31% rise in Afghan civilian deaths

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The number of civilians killed or wounded in the Afghan conflict rose 31% in the first six months of the year, and anti-government forces caused about three-quarters of the casualties, the United Nations said in a report today.

"The human cost of this conflict is unfortunately rising," Staffan De Mistura, the top UN envoy in Afghanistan, said about the report released in the capital, Kabul.

"We are worried. We are concerned. We are very concerned about the future because the human cost is being paid too heavily by civilians. This report is a wake-up call."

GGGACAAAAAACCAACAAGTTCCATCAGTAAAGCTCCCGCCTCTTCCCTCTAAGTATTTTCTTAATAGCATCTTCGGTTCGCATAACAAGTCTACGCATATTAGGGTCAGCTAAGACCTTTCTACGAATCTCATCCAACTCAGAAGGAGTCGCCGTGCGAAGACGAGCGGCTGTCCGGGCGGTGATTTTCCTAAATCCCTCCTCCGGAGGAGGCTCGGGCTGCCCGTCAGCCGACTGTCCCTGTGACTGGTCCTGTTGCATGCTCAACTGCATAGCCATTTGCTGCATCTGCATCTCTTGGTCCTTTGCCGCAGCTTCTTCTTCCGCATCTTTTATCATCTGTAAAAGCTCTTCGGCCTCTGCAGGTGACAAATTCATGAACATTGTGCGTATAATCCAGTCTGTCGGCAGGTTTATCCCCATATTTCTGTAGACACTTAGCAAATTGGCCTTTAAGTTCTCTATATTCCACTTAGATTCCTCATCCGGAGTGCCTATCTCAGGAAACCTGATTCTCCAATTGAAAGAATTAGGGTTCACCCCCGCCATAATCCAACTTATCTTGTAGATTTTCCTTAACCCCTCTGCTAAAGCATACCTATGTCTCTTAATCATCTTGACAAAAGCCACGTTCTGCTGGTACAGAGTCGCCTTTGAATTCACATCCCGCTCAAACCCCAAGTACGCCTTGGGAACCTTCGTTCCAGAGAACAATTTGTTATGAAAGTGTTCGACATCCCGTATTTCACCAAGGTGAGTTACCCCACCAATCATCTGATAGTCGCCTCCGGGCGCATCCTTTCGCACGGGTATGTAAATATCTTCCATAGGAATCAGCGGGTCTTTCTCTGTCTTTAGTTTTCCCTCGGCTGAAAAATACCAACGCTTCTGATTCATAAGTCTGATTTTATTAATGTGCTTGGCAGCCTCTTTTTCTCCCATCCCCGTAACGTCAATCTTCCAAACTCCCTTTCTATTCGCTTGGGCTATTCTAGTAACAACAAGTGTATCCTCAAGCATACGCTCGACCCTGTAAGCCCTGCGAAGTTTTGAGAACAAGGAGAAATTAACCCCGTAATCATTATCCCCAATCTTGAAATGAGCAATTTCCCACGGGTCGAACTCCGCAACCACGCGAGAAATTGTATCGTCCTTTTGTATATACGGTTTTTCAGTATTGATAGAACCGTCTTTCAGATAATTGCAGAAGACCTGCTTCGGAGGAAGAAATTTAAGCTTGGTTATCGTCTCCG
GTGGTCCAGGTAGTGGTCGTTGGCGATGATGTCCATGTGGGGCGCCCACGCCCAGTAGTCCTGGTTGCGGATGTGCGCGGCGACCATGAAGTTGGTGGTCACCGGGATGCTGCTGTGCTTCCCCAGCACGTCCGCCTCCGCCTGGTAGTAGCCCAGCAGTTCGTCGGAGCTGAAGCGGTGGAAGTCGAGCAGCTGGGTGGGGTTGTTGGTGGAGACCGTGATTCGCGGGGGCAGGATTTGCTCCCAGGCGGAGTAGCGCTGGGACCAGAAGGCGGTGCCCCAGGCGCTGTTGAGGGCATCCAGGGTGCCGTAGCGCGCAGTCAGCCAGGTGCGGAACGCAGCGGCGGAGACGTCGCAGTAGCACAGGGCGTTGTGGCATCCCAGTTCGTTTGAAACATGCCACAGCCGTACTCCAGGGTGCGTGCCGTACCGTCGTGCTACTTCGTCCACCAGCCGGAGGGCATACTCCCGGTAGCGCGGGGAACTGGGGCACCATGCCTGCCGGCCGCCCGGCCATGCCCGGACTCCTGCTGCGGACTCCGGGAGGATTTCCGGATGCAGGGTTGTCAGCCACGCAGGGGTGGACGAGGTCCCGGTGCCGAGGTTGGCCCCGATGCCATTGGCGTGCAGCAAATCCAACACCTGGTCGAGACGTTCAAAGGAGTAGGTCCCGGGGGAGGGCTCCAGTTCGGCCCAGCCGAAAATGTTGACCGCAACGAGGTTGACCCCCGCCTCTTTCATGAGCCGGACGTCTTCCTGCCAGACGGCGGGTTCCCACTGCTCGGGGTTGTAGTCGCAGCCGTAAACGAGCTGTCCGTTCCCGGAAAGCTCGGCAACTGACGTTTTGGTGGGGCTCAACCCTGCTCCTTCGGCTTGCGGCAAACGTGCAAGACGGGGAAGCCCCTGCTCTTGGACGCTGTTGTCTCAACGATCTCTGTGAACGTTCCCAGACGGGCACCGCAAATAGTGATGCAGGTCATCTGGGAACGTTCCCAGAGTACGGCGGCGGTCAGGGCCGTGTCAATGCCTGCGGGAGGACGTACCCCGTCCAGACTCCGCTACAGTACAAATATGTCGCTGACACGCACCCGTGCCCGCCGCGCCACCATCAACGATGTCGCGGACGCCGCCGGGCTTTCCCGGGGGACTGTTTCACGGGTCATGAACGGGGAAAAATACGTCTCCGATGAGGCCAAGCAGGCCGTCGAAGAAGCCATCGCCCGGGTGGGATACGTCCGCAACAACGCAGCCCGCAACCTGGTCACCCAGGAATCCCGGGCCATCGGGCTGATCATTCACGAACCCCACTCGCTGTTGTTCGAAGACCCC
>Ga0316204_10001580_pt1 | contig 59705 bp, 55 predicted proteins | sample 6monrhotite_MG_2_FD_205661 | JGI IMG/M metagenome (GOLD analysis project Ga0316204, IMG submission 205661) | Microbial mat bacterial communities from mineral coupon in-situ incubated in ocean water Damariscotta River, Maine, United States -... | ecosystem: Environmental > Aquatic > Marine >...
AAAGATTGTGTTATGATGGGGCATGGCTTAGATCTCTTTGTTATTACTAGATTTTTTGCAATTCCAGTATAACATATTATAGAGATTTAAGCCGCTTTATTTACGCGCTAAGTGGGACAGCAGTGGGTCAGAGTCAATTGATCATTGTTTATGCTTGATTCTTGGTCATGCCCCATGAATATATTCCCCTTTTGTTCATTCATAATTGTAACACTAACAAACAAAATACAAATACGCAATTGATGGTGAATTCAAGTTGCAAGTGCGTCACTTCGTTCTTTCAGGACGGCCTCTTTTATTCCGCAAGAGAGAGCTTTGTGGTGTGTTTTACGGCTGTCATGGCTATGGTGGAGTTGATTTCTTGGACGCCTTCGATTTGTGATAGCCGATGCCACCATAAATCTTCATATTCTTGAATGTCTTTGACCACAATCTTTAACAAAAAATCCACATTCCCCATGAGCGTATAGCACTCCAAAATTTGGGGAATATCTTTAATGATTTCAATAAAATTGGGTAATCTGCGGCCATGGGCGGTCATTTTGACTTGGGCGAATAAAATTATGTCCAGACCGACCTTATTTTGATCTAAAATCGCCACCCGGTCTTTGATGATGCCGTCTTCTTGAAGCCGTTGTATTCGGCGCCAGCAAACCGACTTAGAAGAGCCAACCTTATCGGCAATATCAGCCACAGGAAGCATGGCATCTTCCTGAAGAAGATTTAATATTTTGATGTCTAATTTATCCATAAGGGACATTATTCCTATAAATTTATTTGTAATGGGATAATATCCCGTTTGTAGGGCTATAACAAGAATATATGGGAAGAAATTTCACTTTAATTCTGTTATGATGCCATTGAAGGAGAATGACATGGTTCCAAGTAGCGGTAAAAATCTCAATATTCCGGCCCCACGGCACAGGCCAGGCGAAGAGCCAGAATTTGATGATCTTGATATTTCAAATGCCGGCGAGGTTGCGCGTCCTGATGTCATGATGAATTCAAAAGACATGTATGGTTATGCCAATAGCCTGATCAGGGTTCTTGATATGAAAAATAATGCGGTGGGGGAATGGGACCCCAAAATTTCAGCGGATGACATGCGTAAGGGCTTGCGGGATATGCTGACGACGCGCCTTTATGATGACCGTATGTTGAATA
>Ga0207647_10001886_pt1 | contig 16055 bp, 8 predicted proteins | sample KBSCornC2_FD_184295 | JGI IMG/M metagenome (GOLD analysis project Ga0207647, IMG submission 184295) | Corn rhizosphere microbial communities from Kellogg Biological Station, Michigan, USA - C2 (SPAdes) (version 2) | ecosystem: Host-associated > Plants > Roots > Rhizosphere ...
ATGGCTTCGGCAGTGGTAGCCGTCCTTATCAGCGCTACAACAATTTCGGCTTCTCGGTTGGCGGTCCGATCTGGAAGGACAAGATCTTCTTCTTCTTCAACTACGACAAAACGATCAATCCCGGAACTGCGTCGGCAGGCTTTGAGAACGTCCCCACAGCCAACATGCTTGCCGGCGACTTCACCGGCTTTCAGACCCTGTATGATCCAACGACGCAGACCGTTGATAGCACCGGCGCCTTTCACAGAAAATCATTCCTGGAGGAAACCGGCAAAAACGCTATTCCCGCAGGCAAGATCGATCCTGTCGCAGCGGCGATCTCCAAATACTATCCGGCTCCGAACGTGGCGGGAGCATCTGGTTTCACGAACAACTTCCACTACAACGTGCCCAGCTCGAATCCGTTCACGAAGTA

According to the UN report, 1,271 Afghans died and 1,997 were injured - mostly from roadside bombings - in the first six months of the year.

The UN in Afghanistan said anti-government forces were responsible for 76% of the casualties - up from 53% last year.

"If they want to be part of a future Afghanistan, they cannot do so over the bodies of so many civilians," Mr de Mistura said.

The report said that 386, or 12%, of the Afghan casualties were due to US, Nato and other pro-government forces.

Overall, the report said the number of children killed or wounded has risen 55% compared with the same six-month period last year, with 176 children killed and 389 injured.